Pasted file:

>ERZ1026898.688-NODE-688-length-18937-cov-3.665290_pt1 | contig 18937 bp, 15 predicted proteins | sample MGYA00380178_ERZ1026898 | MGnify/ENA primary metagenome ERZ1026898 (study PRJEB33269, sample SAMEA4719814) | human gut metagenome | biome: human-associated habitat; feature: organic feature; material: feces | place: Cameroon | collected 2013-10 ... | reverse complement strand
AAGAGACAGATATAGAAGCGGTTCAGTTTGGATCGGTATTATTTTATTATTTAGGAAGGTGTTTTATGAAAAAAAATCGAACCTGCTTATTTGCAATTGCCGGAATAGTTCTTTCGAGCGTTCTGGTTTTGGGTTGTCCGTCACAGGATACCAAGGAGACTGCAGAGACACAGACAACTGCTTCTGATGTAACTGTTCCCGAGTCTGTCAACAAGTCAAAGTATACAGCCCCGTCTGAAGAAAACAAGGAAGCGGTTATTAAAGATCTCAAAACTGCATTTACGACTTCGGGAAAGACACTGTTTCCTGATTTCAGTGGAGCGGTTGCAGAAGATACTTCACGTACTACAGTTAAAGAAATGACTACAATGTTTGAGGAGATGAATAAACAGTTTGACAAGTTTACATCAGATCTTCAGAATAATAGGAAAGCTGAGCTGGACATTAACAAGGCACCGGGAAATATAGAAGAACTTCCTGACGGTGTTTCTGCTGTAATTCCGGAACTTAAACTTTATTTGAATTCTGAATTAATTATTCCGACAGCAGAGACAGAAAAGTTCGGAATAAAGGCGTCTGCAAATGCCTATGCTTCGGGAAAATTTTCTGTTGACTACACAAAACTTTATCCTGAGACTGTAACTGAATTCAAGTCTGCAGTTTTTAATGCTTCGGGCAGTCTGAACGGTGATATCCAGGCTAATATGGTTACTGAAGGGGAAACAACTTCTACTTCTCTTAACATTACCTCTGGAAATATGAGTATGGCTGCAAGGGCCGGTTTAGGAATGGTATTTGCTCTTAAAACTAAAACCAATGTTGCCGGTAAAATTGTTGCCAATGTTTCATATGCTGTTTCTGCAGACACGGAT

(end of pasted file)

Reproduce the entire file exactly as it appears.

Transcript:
>ERZ1026898.688-NODE-688-length-18937-cov-3.665290_pt1 | contig 18937 bp, 15 predicted proteins | sample MGYA00380178_ERZ1026898 | MGnify/ENA primary metagenome ERZ1026898 (study PRJEB33269, sample SAMEA4719814) | human gut metagenome | biome: human-associated habitat; feature: organic feature; material: feces | place: Cameroon | collected 2013-10 ... | reverse complement strand
AAGAGACAGATATAGAAGCGGTTCAGTTTGGATCGGTATTATTTTATTATTTAGGAAGGTGTTTTATGAAAAAAAATCGAACCTGCTTATTTGCAATTGCCGGAATAGTTCTTTCGAGCGTTCTGGTTTTGGGTTGTCCGTCACAGGATACCAAGGAGACTGCAGAGACACAGACAACTGCTTCTGATGTAACTGTTCCCGAGTCTGTCAACAAGTCAAAGTATACAGCCCCGTCTGAAGAAAACAAGGAAGCGGTTATTAAAGATCTCAAAACTGCATTTACGACTTCGGGAAAGACACTGTTTCCTGATTTCAGTGGAGCGGTTGCAGAAGATACTTCACGTACTACAGTTAAAGAAATGACTACAATGTTTGAGGAGATGAATAAACAGTTTGACAAGTTTACATCAGATCTTCAGAATAATAGGAAAGCTGAGCTGGACATTAACAAGGCACCGGGAAATATAGAAGAACTTCCTGACGGTGTTTCTGCTGTAATTCCGGAACTTAAACTTTATTTGAATTCTGAATTAATTATTCCGACAGCAGAGACAGAAAAGTTCGGAATAAAGGCGTCTGCAAATGCCTATGCTTCGGGAAAATTTTCTGTTGACTACACAAAACTTTATCCTGAGACTGTAACTGAATTCAAGTCTGCAGTTTTTAATGCTTCGGGCAGTCTGAACGGTGATATCCAGGCTAATATGGTTACTGAAGGGGAAACAACTTCTACTTCTCTTAACATTACCTCTGGAAATATGAGTATGGCTGCAAGGGCCGGTTTAGGAATGGTATTTGCTCTTAAAACTAAAACCAATGTTGCCGGTAAAATTGTTGCCAATGTTTCATATGCTGTTTCTGCAGACACGGAT